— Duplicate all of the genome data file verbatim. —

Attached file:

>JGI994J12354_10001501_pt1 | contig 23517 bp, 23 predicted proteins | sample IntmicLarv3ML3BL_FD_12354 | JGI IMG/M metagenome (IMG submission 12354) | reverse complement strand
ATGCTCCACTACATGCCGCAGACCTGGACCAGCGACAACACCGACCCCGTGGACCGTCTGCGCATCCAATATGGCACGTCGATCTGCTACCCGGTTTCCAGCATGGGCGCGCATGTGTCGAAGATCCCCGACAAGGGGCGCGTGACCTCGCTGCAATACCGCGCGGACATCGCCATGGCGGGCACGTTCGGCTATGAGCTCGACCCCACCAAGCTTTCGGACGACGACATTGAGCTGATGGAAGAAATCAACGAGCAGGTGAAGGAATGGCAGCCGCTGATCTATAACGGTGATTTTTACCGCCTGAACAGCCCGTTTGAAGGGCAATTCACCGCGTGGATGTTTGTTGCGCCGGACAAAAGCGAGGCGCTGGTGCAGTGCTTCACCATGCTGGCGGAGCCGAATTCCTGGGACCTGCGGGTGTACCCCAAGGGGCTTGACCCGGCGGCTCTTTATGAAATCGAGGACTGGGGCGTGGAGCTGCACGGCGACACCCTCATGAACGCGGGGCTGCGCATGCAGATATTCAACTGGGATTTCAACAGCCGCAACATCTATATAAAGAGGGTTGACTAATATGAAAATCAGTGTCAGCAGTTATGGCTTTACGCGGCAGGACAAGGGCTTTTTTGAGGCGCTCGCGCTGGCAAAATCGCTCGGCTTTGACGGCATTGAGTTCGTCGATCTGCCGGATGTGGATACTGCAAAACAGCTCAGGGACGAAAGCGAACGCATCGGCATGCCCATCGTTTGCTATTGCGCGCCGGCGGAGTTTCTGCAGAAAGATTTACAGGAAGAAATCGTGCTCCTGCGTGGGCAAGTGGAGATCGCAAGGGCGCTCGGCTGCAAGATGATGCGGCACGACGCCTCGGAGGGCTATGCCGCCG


>JGI994J12354_10001501_pt1 | contig 23517 bp, 23 predicted proteins | sample IntmicLarv3ML3BL_FD_12354 | JGI IMG/M metagenome (IMG submission 12354) | reverse complement strand
ATGCTCCACTACATGCCGCAGACCTGGACCAGCGACAACACCGACCCCGTGGACCGTCTGCGCATCCAATATGGCACGTCGATCTGCTACCCGGTTTCCAGCATGGGCGCGCATGTGTCGAAGATCCCCGACAAGGGGCGCGTGACCTCGCTGCAATACCGCGCGGACATCGCCATGGCGGGCACGTTCGGCTATGAGCTCGACCCCACCAAGCTTTCGGACGACGACATTGAGCTGATGGAAGAAATCAACGAGCAGGTGAAGGAATGGCAGCCGCTGATCTATAACGGTGATTTTTACCGCCTGAACAGCCCGTTTGAAGGGCAATTCACCGCGTGGATGTTTGTTGCGCCGGACAAAAGCGAGGCGCTGGTGCAGTGCTTCACCATGCTGGCGGAGCCGAATTCCTGGGACCTGCGGGTGTACCCCAAGGGGCTTGACCCGGCGGCTCTTTATGAAATCGAGGACTGGGGCGTGGAGCTGCACGGCGACACCCTCATGAACGCGGGGCTGCGCATGCAGATATTCAACTGGGATTTCAACAGCCGCAACATCTATATAAAGAGGGTTGACTAATATGAAAATCAGTGTCAGCAGTTATGGCTTTACGCGGCAGGACAAGGGCTTTTTTGAGGCGCTCGCGCTGGCAAAATCGCTCGGCTTTGACGGCATTGAGTTCGTCGATCTGCCGGATGTGGATACTGCAAAACAGCTCAGGGACGAAAGCGAACGCATCGGCATGCCCATCGTTTGCTATTGCGCGCCGGCGGAGTTTCTGCAGAAAGATTTACAGGAAGAAATCGTGCTCCTGCGTGGGCAAGTGGAGATCGCAAGGGCGCTCGGCTGCAAGATGATGCGGCACGACGCCTCGGAGGGCTATGCCGCCG